Scouting Report: Watch the water and plan your path. Rings on the water mean that fish are eating bugs off the surface. Wakes indicate baitfish chases. Identify weedlines, areas with submerged structure, shallow flats, and foamlines that suggest current breaks. These spots are where the fish you can't see are often holding.
Sneak Attack:** Figure out which way the wind is blowing. You'll want to kick into place upwind from your target zone. But don't kick into casting positions; your feet should make long, slow, quiet beats to brake your momentum, and set you up for accurate shots as you drift along.
Bright Idea:** Consider the angle of the sun as you plan your approach. Surface eaters--especially trout--are reluctant to point and feed straight into brightness, unless strong currents are flowing from that direction. And be mindful of the shadows you create.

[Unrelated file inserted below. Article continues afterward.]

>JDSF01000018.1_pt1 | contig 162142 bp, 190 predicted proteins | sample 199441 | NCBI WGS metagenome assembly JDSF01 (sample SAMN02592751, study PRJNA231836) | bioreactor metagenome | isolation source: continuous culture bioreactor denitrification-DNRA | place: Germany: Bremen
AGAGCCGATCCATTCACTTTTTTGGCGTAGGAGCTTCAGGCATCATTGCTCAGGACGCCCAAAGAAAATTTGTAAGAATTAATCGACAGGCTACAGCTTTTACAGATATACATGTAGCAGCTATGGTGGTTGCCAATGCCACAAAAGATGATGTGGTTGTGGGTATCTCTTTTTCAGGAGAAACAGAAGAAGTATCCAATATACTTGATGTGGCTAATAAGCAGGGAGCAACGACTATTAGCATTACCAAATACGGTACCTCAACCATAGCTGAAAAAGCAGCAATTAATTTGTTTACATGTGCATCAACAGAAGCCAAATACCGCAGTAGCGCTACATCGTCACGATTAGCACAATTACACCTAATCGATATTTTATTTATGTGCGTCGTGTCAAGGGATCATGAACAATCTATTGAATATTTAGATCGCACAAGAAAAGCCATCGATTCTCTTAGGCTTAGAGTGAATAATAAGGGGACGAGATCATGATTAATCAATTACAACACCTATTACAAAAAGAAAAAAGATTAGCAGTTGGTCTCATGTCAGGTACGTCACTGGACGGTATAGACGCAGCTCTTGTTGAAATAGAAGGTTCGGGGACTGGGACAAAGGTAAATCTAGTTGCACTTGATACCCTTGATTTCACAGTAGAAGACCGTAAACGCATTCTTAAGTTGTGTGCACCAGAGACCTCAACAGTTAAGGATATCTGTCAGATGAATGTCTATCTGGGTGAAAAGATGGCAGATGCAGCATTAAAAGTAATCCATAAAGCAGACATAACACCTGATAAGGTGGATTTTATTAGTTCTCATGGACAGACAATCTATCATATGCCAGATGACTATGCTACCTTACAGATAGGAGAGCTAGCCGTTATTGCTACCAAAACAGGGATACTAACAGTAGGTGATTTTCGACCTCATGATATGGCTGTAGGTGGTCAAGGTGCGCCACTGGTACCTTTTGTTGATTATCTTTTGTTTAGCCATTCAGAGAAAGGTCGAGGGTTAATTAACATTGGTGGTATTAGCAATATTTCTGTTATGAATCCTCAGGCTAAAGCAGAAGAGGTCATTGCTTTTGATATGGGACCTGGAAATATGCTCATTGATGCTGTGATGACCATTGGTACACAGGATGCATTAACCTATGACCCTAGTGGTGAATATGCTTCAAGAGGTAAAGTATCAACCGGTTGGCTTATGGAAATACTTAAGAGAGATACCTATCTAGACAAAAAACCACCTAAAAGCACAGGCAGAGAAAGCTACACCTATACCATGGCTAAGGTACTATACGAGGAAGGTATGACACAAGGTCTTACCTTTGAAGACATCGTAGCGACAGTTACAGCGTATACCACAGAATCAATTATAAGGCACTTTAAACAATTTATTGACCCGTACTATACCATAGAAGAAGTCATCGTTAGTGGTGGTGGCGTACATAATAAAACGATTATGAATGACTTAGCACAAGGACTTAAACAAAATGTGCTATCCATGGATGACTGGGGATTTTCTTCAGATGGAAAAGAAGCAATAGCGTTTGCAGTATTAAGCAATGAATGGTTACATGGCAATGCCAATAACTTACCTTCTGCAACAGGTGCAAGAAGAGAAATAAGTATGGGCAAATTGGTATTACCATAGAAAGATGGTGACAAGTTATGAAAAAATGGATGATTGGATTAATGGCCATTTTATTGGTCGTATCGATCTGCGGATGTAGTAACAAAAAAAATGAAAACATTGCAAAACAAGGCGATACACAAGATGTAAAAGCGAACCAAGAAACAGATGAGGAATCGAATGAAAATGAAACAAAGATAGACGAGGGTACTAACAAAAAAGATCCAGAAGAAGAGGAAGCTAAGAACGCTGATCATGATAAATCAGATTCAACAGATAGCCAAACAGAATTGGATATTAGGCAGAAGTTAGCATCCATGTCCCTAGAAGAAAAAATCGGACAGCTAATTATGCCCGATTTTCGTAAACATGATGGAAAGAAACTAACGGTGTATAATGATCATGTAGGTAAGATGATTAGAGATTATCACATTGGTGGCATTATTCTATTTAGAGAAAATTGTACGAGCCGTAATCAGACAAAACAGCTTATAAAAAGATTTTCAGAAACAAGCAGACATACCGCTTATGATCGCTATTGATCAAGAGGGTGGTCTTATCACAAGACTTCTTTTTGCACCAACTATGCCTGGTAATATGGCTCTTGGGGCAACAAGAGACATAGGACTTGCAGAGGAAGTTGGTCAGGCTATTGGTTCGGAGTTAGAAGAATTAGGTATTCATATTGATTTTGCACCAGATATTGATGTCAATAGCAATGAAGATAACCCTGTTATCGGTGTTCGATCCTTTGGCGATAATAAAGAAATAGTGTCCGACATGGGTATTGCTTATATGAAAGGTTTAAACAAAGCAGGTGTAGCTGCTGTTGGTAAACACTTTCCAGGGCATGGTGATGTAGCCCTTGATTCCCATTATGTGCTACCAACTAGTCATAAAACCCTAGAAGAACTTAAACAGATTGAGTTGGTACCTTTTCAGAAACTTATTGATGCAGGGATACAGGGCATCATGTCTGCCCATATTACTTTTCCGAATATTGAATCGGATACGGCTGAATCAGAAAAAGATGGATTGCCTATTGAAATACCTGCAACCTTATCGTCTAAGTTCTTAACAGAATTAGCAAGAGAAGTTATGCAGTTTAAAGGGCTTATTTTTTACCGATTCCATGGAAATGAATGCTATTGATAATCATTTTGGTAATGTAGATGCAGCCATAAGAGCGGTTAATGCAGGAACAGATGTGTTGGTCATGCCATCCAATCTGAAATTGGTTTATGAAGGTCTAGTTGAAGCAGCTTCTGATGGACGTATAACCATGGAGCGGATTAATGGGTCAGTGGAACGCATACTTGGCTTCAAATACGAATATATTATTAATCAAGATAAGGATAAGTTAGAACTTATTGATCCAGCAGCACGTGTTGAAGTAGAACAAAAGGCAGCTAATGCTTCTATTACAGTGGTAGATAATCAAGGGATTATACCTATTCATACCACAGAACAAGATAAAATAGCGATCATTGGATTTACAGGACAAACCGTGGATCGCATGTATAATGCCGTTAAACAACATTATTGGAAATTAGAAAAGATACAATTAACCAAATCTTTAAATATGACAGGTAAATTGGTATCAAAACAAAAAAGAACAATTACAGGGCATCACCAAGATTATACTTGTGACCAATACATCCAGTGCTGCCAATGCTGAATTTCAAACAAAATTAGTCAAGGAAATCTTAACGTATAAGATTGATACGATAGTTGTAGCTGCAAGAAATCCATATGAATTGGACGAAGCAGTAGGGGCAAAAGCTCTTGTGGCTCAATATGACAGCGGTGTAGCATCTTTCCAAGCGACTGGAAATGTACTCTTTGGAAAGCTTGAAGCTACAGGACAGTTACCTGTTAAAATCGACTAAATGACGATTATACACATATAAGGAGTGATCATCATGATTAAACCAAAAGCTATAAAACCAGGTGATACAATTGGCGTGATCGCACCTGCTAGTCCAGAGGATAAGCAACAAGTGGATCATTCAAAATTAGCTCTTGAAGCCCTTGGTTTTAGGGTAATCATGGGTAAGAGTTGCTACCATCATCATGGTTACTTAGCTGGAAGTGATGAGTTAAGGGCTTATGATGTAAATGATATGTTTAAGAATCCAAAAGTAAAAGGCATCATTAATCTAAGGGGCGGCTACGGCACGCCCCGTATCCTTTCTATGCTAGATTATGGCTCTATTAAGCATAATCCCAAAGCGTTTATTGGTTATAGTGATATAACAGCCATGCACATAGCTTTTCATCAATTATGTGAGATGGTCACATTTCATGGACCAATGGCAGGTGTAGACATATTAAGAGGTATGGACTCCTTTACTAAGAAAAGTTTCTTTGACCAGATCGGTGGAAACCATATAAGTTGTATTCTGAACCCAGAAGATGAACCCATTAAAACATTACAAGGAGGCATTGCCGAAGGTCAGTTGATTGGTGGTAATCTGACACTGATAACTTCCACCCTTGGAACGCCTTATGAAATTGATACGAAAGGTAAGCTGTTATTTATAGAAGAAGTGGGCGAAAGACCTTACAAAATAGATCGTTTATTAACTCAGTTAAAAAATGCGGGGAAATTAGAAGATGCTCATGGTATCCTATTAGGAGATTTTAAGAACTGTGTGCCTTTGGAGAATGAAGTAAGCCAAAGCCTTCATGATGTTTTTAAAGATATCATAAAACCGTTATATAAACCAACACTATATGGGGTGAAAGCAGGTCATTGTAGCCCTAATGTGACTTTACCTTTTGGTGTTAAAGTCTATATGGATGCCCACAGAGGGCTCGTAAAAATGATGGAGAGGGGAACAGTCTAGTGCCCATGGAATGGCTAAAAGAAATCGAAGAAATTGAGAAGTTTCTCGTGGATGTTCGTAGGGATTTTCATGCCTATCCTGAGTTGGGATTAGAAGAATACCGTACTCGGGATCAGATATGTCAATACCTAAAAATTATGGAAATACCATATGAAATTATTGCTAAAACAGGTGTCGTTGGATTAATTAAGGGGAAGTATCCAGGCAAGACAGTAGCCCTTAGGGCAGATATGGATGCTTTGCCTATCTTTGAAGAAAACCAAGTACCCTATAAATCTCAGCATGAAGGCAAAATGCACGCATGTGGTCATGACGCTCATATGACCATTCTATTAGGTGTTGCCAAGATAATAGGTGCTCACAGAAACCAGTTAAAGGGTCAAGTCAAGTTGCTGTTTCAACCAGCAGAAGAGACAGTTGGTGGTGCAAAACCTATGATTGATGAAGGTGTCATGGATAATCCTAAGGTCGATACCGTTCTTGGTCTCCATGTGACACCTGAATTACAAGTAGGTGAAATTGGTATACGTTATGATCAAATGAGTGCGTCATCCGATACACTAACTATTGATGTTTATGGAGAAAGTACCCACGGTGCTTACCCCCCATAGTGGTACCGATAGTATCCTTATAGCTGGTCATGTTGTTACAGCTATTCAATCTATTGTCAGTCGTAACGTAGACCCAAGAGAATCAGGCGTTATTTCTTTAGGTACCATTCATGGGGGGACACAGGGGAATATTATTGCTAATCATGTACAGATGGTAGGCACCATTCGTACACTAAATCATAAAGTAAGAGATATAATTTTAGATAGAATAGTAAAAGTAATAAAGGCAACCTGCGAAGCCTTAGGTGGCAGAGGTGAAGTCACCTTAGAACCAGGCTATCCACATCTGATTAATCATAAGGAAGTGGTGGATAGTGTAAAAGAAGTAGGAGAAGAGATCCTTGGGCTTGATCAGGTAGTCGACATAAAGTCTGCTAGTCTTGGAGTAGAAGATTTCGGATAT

Think Ahead:** In flat water, presentation really matters. Lead your fish and let the fly sit--more than you would in moving water. When you hook up, gently kick away from the feeding alley to move the fight to open water.
Silent Retreat:** After you've drifted through a zone, if you want to hit it again, gently kick out into open water well away from your target fish before going into "motor mode." As a rule, if you're kicking like a swimmer within 30 feet of the fish you're chasing, you're ruining your odds. And do all of your digging for tackle and rerigging at a safe distance from the fish zone.
From the August 2013 issue of Field & Stream_